MINUTEMAN REVIEW may be compensated for purchases done through links on our site. To learn more about this, you can read through our Affiliate Disclaimer here.
If you’re thinking about buying a gun for the first time, and you’re a younger person, you may be wondering whether there are age restrictions. The simple answer is that yes, there are. But they vary.
“How old do you have to be to buy a gun?” is one of the first questions a new shooter should ask before heading to a gun store. Your state may have deemed you mature and responsible enough to handle an automobile, but that doesn’t necessarily mean you can buy a gun.
The minimum age for purchasing a firearm depends on several variables, such as your state of residence, the type of firearm you want to buy, and from whom you intend to buy it. Private sellers or federally licensed firearms dealers are in different categories.
Minimum Age Requirements
One of the results of the Gun Control Act of 1968 is that if you want to buy a gun or ammunition from a gun store or sporting goods store — i.e., a federal firearms licensee (FFL) — you must meet minimum age requirements.
If you want to buy a handgun, you need to be at least 21 years of age. An FFL cannot sell or transfer a handgun to a customer the FFL “knows or has reasonable cause to believe” is below that age.
If, however, you want to buy a rifle or a shotgun, you must be at least 18 years of age. You’ll also need to provide proof of identification as part of the transaction process. The type of identification that an FFL can accept will also vary depending on the state. In California, for example, if you intend to use your driver’s license, it must be compliant with the REAL ID Act.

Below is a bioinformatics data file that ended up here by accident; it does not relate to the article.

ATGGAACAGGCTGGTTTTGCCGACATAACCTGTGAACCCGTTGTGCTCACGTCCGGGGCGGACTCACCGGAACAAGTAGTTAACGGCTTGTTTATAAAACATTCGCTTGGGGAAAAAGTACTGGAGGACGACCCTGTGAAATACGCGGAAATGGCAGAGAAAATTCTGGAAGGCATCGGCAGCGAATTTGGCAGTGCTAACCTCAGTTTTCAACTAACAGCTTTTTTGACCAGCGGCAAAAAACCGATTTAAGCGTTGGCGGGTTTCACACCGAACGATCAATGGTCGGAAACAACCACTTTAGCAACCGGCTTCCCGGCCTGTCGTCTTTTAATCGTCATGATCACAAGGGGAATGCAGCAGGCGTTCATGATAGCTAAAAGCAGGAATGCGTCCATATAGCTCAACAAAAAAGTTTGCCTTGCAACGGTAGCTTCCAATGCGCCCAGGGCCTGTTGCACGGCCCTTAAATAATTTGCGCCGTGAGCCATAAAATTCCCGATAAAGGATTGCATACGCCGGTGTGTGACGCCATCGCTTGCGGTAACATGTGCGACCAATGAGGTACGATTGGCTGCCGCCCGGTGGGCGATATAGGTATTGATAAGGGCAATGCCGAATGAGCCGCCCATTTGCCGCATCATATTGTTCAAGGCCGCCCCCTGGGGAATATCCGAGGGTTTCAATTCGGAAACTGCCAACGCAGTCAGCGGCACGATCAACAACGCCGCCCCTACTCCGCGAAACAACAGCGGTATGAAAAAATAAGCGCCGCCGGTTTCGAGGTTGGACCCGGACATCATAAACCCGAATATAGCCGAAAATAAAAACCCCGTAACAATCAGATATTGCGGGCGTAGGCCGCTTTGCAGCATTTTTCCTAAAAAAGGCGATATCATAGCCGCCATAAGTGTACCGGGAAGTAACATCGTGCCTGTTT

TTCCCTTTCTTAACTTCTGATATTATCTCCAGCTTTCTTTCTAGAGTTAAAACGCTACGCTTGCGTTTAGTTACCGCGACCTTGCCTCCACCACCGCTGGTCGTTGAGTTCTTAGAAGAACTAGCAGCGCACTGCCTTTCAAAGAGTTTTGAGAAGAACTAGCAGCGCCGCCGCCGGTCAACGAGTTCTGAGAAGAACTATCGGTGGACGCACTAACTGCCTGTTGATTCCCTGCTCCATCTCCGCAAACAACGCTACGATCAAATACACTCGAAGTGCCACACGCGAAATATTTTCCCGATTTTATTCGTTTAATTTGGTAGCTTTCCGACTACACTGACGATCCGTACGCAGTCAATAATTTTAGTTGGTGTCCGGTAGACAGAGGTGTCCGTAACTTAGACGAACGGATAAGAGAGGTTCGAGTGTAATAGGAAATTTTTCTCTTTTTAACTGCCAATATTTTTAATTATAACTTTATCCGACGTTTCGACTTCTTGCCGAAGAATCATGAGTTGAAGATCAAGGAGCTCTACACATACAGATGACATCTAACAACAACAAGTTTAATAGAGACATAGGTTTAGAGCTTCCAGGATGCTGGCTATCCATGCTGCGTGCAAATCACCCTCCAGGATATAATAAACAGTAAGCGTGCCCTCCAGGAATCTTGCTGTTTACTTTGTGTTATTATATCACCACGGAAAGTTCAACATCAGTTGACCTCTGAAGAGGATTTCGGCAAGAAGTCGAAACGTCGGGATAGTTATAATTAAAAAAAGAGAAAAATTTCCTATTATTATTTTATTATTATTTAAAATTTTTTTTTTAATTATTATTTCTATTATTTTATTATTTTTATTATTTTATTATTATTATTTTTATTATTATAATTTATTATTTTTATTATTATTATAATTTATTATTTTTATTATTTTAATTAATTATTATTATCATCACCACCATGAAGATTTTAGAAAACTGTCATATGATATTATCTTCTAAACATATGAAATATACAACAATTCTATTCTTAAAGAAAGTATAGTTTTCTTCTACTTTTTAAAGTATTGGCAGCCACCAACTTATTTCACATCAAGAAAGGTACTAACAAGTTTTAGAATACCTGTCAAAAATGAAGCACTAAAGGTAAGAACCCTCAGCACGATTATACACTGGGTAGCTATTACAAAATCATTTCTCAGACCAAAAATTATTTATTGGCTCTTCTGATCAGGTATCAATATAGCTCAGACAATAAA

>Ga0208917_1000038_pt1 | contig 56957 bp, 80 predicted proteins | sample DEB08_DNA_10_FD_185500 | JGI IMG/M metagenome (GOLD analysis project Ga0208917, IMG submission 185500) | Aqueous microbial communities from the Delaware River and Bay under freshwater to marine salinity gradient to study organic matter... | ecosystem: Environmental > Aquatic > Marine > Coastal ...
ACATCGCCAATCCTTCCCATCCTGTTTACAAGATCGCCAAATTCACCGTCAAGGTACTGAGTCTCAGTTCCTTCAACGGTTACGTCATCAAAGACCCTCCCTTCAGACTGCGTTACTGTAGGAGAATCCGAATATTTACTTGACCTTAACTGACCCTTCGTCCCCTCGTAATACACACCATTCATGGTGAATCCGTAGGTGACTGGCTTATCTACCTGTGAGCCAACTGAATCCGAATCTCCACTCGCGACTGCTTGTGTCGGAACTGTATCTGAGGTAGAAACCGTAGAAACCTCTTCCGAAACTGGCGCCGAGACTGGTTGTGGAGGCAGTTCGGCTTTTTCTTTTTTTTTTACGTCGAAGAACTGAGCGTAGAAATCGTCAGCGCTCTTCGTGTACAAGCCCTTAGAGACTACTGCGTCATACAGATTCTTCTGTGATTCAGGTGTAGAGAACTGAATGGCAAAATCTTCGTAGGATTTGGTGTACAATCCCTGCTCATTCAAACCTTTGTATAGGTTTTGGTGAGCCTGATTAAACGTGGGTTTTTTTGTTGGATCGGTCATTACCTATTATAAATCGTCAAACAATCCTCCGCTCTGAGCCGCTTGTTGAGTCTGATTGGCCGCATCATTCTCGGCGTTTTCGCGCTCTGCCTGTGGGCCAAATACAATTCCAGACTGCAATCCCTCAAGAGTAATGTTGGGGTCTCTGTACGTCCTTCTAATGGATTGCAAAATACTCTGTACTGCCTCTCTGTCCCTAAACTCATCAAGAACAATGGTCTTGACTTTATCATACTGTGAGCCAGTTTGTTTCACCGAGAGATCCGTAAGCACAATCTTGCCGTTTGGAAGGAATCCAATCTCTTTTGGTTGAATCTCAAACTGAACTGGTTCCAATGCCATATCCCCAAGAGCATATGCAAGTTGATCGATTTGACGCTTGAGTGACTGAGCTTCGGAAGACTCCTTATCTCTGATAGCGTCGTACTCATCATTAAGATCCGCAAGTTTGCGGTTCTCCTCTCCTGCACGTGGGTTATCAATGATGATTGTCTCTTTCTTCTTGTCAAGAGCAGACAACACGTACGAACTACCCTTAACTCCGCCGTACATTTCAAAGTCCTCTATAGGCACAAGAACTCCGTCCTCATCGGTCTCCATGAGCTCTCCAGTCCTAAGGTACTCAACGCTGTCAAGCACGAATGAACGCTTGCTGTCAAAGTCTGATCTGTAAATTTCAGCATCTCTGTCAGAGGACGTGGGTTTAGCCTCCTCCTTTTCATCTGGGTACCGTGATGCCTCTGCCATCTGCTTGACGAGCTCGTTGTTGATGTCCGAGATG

Purchasing ammunition from an FFL follows the same formula: 21 for handgun ammunition (pistol and revolver cartridges) and 18 for long-gun ammunition (rifle cartridges and shotgun shells). This can be complicated because there are rifles that fire pistol ammunition and handguns that fire rifle ammunition. In the ATF Federal Firearms Licensee Quick Reference and Best Practices Guide (p. 5 [7 in PDF]):
“You may sell ammunition that is interchangeable between rifles and handguns to a buyer who is at least 18 years of age if you are satisfied that he or she will use the ammunition in a rifle.”
Thus, if you’re below the age of 21, and you need to purchase 9mm or .357 Magnum ammunition for your pistol-caliber carbine, you may have to demonstrate to the FFL your intent to use the ammunition in a rifle.
An example of evidence could be the owner’s manual for your long gun, which specifies the caliber. Another option, if you can, is to bring the rifle to the store. Ideally, call the store beforehand and ask what the procedure is for bringing a firearm into the store.
The aforementioned minimum-age requirements apply specifically to federally licensed firearms dealers. What about private sellers? Federally, the age limit for selling or transferring a handgun falls to 18.